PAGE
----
boat, fuel savings isn't really important.
Most questions of choice arise for boats that
are in the 28 to 34 foot range where either type
of engine is available with adequate horsepower.
Gas engines do have the advantage that they are
cheap to buy and also cheap to repair.
Diesel boats are just the opposite, as for the
price of one you could buy three gas engines.
For the price of a smaller in-line 6 cylinder
diesel, you can buy two gas engines.
Therefore, cost wise, unless you really need
diesel power, diesels aren't very practical.
The advantage to diesel comes only at the
point where the extra torque is needed because
a gasoline engine would simply be under too
much strain to have an adequate amount of
If you have a choice of gas versus diesel,
your first concern should be to determine
whether or not you can really afford to own a
diesel, as the initial price is only part of
If you simply can't afford to write a big check
for routine maintenance, then you will probably
be better off going with gas. On the other hand,
if you have a lot of money, diesel would be
your best bet. Diesel engines are great to
have, although they cost a lot of money to
up keep and they generally aren't the way to go
for those on a budget.
Diesel Passenger Vehicles
Both diesel cars and light trucks are receiving a
lot of attention in the United States as a near
term strategy to achieve fuel economy and climate
The renewed interest in diesel as of late stems
from its potential to improve passenger vehicle
fuel economy. The best diesel passenger vehicles
of today are more efficient on fuel than their
gas counterparts, helping to reduce carbon
emissions by 30 percent or more.
There are some auto makers that are talking about
re-introducing diesel into light duty markets as
a solution for reducing global warming pollution
from both cars and trucks. Another important
reason is that the higher efficiency of diesels
will provide a quick fix for manufacturers who
are struggling to meet federal fuel economy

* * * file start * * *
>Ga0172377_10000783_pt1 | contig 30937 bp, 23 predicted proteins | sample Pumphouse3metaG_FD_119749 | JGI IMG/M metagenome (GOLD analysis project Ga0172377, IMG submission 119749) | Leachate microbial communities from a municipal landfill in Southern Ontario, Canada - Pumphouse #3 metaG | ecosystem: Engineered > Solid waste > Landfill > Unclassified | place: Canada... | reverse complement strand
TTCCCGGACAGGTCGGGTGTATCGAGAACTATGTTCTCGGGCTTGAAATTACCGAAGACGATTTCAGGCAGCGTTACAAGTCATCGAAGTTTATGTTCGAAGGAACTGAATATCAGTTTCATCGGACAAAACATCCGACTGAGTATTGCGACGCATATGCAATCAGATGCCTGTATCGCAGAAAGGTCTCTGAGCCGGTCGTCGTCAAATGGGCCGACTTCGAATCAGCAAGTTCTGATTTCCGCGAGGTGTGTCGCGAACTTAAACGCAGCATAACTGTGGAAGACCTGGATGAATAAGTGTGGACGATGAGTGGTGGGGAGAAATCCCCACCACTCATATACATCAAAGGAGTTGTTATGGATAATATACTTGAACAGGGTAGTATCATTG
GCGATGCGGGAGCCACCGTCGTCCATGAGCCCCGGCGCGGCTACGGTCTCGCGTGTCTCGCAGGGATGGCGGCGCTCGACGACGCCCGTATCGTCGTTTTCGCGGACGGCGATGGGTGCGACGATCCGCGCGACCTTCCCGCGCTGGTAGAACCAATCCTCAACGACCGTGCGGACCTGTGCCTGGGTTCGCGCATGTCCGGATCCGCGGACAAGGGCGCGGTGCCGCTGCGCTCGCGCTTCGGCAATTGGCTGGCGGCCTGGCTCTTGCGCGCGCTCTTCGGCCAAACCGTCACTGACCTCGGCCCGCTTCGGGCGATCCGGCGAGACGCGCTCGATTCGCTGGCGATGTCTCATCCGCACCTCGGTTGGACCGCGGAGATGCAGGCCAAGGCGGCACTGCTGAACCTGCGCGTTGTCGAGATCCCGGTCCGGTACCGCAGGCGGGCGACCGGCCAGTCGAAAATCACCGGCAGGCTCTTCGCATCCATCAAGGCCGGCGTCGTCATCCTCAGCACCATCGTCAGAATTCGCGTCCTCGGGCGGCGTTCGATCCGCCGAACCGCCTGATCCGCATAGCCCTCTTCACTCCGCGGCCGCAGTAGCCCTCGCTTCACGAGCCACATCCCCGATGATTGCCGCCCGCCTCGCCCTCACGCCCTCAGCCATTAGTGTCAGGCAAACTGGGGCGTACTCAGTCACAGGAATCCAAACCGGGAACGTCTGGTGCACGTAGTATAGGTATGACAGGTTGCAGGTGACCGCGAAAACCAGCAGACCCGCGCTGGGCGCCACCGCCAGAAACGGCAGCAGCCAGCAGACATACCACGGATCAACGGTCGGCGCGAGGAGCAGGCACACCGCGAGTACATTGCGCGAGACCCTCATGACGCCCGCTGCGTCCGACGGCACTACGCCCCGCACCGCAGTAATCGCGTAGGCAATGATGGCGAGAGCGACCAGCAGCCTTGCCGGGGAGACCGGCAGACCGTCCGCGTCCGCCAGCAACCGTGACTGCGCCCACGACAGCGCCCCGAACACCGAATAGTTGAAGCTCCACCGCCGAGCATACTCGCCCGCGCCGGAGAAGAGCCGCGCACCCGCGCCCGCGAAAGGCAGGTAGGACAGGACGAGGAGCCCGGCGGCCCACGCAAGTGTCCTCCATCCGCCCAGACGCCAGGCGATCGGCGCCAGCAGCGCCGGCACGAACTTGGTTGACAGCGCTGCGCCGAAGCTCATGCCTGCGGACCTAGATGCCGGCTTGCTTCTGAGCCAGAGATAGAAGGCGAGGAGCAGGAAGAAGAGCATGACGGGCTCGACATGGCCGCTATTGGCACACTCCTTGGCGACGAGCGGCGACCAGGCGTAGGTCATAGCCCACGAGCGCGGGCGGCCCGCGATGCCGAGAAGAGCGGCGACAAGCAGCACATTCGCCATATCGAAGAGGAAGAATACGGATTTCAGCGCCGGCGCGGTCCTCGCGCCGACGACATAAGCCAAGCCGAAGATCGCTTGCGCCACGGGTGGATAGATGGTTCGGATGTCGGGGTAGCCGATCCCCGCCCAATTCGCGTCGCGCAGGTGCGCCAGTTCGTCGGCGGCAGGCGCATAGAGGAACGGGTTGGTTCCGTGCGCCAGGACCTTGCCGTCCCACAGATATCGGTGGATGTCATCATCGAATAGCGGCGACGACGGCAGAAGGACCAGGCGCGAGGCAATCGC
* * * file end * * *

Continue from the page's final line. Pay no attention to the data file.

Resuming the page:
standards for light trucks.
Even if the efficiency benefits of diesel do
yield real world improvements on the economy, the
potential climate change benefits are modest.
Even though diesel achieves more miles per gallon
than gasoline, many are concerned about the
impact that diesel passenger vehicles have on
the economy. From time to time, the combustion
in the engine can cause black emissions to spit
from the exhaust, which is actually very bad
for the economy.
While gas is actually the worst, diesel is taking
strides to improve engines and the impact on
the economy. Diesel is getting more and more
popular these days, as gas prices continue to
rise and rise.
Although diesel engines can have an impact on
the economy, they are the way to go for those
looking to conserve mileage. Diesel vehicles
cost more than gas vehicles, although they will
offer you more than you can expect. If you are
looking for a quality ride, diesel is the way
Diesel Engines Forgotten Treasures
There are very few engine configurations that promise
increased fuel economy and power. There are few
engines that offer this in addition to reliability.
Today, those across the ocean are enjoying the
fruits of diesel technology revolution.
Diesels have experienced a great history here in the
United States. In 1980, General Motors modified
their 350ci gas V8 to run on diesel fuel. The result
however, wasn't that god. These engines offered
better fuel economy but little else. They were
very slow, and not very reliable.
Mercedes Benz on the other hand, had better luck